It has been widely documented that the profile of the post-colonial state in Nigeria and indeed most underdeveloped nations of Africa, Asia and Latin America is disheartenly one of the political and economic disequilibria. Specifically, the political environ in Nigeria has been described as a theatre of conflict and war for primitive accumulation through the power process, amongst dominant forces with the inevitable consequence of, not only political underdevelopment but socio-economic crises.
As a result, the country has rare opportunity to reform itself, produce dedicated masses and in turn influence the course of development positively. This is because the old images and structures were maintained. Most especially, the nature of leadership and their respective socio-economic and political policies.
Nigeria political elites are hydra-headed group lacking cohesion, who are a decisive factor in the exacerbating political and economic crises (ala collapse of civil rule, coups and counter-coups, political repression and violence, huge foreign debt, mass poverty, terrorism e.t.c) in Nigeria. It is the light of this relationship that I seek to explain the nature of the Nigerian state, the global financial crises and its linkage with the variously experienced socio-economic and political crises which are the results of the abnormalities (Recession)
POSSIBLE WAY OUT OF NIGERIA RECESSION
“The essence of the second Professor Ode Emmanuel Colloquium held today the 11th February 2017 here at Edexcel University Benin Republic is to identify the way out of the Nigeria recession.”
After blaming this economic re cession on the structure of economy that is nearly totally dependent on the export of single commodity oil, for over 90% of its revenue. Any adverse shift in the international price of that commodity is bound to have negative impact on the economy. The almost total dependence of the economy on the importation of foreign manufactures undermined its employment capacity, rendering millions of our youths to a lifetime of unemployment, underemployment and penury. This was made worse by the failure of the managers of the economy to save for the rainy days so when the inevitable price crash came, there was no cushion to absorb the shock. Further challenges to the economy in the form of militant agitation and sabotage of oil assets in the oil producing region of the Niger Delta.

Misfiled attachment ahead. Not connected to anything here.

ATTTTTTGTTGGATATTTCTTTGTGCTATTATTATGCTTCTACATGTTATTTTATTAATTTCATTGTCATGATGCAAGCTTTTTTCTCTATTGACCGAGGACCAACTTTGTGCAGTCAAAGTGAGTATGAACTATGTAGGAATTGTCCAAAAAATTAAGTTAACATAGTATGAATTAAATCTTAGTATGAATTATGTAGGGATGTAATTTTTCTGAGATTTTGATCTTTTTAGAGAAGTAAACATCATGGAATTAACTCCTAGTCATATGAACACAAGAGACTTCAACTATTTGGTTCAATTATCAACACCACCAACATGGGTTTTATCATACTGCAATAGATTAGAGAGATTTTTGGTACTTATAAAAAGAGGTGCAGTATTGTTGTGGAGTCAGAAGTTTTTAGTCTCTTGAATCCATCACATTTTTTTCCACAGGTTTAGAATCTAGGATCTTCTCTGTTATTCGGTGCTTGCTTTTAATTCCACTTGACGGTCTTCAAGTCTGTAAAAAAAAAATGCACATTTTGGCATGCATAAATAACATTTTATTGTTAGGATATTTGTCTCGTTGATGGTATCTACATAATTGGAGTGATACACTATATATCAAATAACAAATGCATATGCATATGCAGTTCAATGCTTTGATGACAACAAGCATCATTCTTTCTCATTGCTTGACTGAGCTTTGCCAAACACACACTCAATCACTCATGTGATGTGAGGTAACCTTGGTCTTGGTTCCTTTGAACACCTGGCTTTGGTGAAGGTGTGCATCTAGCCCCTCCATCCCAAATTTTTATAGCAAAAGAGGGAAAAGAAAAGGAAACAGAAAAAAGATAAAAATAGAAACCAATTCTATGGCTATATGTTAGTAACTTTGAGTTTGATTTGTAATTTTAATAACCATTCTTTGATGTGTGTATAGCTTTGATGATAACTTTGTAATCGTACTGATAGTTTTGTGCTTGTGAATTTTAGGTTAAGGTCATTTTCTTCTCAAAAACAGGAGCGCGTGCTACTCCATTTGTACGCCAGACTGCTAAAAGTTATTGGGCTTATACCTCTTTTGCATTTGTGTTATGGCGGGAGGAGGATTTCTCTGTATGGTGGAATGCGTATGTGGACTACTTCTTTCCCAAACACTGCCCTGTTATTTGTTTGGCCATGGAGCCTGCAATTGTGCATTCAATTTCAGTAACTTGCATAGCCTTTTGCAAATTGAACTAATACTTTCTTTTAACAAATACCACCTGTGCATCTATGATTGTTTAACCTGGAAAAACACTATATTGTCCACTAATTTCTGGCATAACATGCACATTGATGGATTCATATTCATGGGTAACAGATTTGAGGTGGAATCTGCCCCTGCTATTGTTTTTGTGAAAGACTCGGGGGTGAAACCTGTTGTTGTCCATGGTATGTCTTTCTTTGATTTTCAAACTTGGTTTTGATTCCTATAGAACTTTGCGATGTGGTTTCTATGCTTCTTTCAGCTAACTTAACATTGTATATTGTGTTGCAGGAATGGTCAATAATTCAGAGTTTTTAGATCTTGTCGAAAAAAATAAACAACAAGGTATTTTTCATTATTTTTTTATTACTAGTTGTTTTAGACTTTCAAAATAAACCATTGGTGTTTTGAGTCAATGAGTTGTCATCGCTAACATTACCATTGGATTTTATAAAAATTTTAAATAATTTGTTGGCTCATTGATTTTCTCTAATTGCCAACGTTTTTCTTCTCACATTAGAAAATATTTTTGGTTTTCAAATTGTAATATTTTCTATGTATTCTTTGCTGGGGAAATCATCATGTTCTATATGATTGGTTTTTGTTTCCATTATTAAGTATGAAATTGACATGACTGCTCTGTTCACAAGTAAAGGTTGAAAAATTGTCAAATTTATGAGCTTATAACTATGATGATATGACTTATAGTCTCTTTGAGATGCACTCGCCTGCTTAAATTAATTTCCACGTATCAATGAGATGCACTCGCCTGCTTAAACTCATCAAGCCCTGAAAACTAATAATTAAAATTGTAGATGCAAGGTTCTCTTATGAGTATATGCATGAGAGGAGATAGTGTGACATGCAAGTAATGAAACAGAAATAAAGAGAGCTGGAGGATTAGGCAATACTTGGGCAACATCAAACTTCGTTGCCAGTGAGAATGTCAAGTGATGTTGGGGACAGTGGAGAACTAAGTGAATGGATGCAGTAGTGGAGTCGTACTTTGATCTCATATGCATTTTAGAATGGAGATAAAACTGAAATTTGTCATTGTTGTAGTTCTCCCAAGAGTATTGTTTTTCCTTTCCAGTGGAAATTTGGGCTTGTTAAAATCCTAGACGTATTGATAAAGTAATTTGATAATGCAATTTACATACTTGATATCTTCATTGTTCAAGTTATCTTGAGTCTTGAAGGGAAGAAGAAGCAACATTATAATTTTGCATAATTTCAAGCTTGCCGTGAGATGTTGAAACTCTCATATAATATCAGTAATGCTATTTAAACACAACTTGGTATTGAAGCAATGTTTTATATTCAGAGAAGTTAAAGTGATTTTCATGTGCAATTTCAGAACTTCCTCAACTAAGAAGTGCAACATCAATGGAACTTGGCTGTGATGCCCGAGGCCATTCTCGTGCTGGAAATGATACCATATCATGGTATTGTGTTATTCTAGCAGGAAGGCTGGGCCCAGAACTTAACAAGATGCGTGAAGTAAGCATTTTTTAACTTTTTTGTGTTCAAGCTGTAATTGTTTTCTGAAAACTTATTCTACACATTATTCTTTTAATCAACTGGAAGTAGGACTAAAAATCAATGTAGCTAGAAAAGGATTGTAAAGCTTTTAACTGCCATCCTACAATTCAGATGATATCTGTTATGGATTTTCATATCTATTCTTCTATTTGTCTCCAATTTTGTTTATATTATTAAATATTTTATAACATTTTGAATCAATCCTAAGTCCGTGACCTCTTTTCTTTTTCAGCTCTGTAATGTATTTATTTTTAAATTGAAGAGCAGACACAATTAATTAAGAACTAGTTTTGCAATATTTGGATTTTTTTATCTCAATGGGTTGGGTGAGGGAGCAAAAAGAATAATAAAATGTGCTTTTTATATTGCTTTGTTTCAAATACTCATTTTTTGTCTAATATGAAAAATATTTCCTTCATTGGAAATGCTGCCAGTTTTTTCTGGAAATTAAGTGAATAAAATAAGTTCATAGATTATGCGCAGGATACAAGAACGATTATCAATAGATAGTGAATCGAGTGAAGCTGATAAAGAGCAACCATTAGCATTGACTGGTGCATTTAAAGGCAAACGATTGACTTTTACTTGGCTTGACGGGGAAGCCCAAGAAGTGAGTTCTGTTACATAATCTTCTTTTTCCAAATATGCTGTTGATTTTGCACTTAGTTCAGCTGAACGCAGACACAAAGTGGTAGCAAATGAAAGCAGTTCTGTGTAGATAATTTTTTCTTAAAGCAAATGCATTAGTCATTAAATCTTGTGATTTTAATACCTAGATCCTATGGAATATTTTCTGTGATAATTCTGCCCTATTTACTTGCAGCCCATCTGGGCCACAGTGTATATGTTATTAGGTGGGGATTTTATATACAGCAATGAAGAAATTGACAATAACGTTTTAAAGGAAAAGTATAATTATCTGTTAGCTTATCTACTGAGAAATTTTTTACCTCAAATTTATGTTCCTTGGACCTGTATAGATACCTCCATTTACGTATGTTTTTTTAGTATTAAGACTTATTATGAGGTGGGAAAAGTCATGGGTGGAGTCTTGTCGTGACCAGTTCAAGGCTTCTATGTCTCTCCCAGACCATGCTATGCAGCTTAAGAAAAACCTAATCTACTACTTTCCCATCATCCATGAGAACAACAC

The problem of corruption and indiscipline in the management of National resources by successive government is a serious problem. Others are; degeneration of the nation’s socio-economic status, the level of insecurity, corruption and divisive partnership in the polity, treasury single account (TSA); high interest rates, restrictive foreign exchange regime; sale of government asset to short-up foreign exchange reserves; the need for cabinet reshuffle; government restructuring; etc.
In order to effectively come out of recession, Nigerian state shall:
I am confident that every crisis represents an opportunity for change and progress, in view of this, government should chart a new direction for the national economy through diversification, away from total dependence on oil revenues, rebuilding our national infrastructure to enhance our national economic independence and sustained prosperity.
Thank you very much